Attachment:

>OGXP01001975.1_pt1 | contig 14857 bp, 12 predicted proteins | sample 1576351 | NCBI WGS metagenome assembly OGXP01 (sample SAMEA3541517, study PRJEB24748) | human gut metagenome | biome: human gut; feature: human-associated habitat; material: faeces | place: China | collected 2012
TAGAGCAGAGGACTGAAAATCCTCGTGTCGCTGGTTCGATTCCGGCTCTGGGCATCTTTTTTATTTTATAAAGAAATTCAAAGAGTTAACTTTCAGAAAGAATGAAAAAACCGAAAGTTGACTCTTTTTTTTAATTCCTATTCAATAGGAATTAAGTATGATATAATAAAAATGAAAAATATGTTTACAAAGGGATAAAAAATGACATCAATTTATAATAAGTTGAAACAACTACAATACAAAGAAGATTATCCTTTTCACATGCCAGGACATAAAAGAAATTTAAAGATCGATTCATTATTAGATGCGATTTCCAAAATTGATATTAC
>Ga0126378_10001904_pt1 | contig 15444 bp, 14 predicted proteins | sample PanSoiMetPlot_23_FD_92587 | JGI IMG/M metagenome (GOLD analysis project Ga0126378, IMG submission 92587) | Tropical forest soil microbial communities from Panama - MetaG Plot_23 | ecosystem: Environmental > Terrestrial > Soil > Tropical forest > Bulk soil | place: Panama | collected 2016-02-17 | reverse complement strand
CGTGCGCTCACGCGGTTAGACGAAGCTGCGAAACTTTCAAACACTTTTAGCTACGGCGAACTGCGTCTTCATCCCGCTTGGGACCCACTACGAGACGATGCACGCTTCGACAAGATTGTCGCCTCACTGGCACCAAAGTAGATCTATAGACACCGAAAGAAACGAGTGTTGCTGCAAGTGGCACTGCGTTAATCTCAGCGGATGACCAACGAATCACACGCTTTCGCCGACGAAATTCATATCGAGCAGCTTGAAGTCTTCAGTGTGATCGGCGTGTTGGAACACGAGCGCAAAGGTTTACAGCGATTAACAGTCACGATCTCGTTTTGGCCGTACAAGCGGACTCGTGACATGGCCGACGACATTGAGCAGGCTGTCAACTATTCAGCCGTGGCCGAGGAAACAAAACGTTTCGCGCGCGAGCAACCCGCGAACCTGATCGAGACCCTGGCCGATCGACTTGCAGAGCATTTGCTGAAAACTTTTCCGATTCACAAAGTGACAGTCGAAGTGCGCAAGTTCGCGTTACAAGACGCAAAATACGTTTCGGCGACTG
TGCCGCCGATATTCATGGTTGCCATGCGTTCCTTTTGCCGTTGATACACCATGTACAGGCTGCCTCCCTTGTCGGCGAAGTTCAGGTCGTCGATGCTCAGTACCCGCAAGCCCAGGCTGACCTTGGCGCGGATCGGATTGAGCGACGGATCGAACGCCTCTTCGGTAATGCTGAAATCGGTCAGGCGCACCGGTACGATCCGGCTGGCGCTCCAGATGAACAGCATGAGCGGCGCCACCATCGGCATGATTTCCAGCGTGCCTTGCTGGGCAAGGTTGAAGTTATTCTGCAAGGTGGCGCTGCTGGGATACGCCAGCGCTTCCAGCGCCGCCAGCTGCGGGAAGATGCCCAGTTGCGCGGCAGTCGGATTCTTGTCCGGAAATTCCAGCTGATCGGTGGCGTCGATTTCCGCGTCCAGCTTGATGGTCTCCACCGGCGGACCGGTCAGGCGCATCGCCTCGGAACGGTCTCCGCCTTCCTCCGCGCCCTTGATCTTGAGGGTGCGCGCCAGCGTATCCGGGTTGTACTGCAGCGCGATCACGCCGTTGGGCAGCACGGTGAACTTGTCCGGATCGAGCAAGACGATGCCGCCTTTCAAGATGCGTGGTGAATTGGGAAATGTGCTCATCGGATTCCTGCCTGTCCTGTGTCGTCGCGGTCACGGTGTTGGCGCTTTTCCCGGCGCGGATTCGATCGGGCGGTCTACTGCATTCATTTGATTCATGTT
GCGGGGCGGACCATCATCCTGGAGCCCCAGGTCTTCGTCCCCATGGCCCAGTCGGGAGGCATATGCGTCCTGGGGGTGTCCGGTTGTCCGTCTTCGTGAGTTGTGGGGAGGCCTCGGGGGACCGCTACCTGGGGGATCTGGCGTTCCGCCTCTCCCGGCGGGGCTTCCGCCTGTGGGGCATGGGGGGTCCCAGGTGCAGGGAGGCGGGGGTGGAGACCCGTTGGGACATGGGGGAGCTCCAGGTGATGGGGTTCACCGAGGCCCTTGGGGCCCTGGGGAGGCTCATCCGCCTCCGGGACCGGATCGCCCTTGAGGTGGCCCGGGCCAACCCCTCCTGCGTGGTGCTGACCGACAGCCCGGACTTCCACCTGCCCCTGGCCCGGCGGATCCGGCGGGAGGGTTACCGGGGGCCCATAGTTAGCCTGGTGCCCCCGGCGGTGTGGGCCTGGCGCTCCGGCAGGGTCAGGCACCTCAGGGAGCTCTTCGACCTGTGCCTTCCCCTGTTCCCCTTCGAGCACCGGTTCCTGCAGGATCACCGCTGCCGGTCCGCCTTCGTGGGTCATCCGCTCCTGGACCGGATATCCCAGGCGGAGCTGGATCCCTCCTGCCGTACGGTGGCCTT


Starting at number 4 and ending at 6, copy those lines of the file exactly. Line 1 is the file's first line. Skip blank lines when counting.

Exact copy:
CGTGCGCTCACGCGGTTAGACGAAGCTGCGAAACTTTCAAACACTTTTAGCTACGGCGAACTGCGTCTTCATCCCGCTTGGGACCCACTACGAGACGATGCACGCTTCGACAAGATTGTCGCCTCACTGGCACCAAAGTAGATCTATAGACACCGAAAGAAACGAGTGTTGCTGCAAGTGGCACTGCGTTAATCTCAGCGGATGACCAACGAATCACACGCTTTCGCCGACGAAATTCATATCGAGCAGCTTGAAGTCTTCAGTGTGATCGGCGTGTTGGAACACGAGCGCAAAGGTTTACAGCGATTAACAGTCACGATCTCGTTTTGGCCGTACAAGCGGACTCGTGACATGGCCGACGACATTGAGCAGGCTGTCAACTATTCAGCCGTGGCCGAGGAAACAAAACGTTTCGCGCGCGAGCAACCCGCGAACCTGATCGAGACCCTGGCCGATCGACTTGCAGAGCATTTGCTGAAAACTTTTCCGATTCACAAAGTGACAGTCGAAGTGCGCAAGTTCGCGTTACAAGACGCAAAATACGTTTCGGCGACTG
TGCCGCCGATATTCATGGTTGCCATGCGTTCCTTTTGCCGTTGATACACCATGTACAGGCTGCCTCCCTTGTCGGCGAAGTTCAGGTCGTCGATGCTCAGTACCCGCAAGCCCAGGCTGACCTTGGCGCGGATCGGATTGAGCGACGGATCGAACGCCTCTTCGGTAATGCTGAAATCGGTCAGGCGCACCGGTACGATCCGGCTGGCGCTCCAGATGAACAGCATGAGCGGCGCCACCATCGGCATGATTTCCAGCGTGCCTTGCTGGGCAAGGTTGAAGTTATTCTGCAAGGTGGCGCTGCTGGGATACGCCAGCGCTTCCAGCGCCGCCAGCTGCGGGAAGATGCCCAGTTGCGCGGCAGTCGGATTCTTGTCCGGAAATTCCAGCTGATCGGTGGCGTCGATTTCCGCGTCCAGCTTGATGGTCTCCACCGGCGGACCGGTCAGGCGCATCGCCTCGGAACGGTCTCCGCCTTCCTCCGCGCCCTTGATCTTGAGGGTGCGCGCCAGCGTATCCGGGTTGTACTGCAGCGCGATCACGCCGTTGGGCAGCACGGTGAACTTGTCCGGATCGAGCAAGACGATGCCGCCTTTCAAGATGCGTGGTGAATTGGGAAATGTGCTCATCGGATTCCTGCCTGTCCTGTGTCGTCGCGGTCACGGTGTTGGCGCTTTTCCCGGCGCGGATTCGATCGGGCGGTCTACTGCATTCATTTGATTCATGTT
GCGGGGCGGACCATCATCCTGGAGCCCCAGGTCTTCGTCCCCATGGCCCAGTCGGGAGGCATATGCGTCCTGGGGGTGTCCGGTTGTCCGTCTTCGTGAGTTGTGGGGAGGCCTCGGGGGACCGCTACCTGGGGGATCTGGCGTTCCGCCTCTCCCGGCGGGGCTTCCGCCTGTGGGGCATGGGGGGTCCCAGGTGCAGGGAGGCGGGGGTGGAGACCCGTTGGGACATGGGGGAGCTCCAGGTGATGGGGTTCACCGAGGCCCTTGGGGCCCTGGGGAGGCTCATCCGCCTCCGGGACCGGATCGCCCTTGAGGTGGCCCGGGCCAACCCCTCCTGCGTGGTGCTGACCGACAGCCCGGACTTCCACCTGCCCCTGGCCCGGCGGATCCGGCGGGAGGGTTACCGGGGGCCCATAGTTAGCCTGGTGCCCCCGGCGGTGTGGGCCTGGCGCTCCGGCAGGGTCAGGCACCTCAGGGAGCTCTTCGACCTGTGCCTTCCCCTGTTCCCCTTCGAGCACCGGTTCCTGCAGGATCACCGCTGCCGGTCCGCCTTCGTGGGTCATCCGCTCCTGGACCGGATATCCCAGGCGGAGCTGGATCCCTCCTGCCGTACGGTGGCCTT